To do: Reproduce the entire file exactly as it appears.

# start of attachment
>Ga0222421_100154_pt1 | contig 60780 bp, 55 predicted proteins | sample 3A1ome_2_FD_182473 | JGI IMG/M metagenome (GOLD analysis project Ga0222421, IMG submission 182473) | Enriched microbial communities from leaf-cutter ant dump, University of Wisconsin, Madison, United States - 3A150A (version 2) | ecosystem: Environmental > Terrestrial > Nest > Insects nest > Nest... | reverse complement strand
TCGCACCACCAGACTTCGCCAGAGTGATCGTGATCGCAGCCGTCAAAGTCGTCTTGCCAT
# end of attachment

>Ga0222421_100154_pt1 | contig 60780 bp, 55 predicted proteins | sample 3A1ome_2_FD_182473 | JGI IMG/M metagenome (GOLD analysis project Ga0222421, IMG submission 182473) | Enriched microbial communities from leaf-cutter ant dump, University of Wisconsin, Madison, United States - 3A150A (version 2) | ecosystem: Environmental > Terrestrial > Nest > Insects nest > Nest... | reverse complement strand
TCGCACCACCAGACTTCGCCAGAGTGATCGTGATCGCAGCCGTCAAAGTCGTCTTGCCAT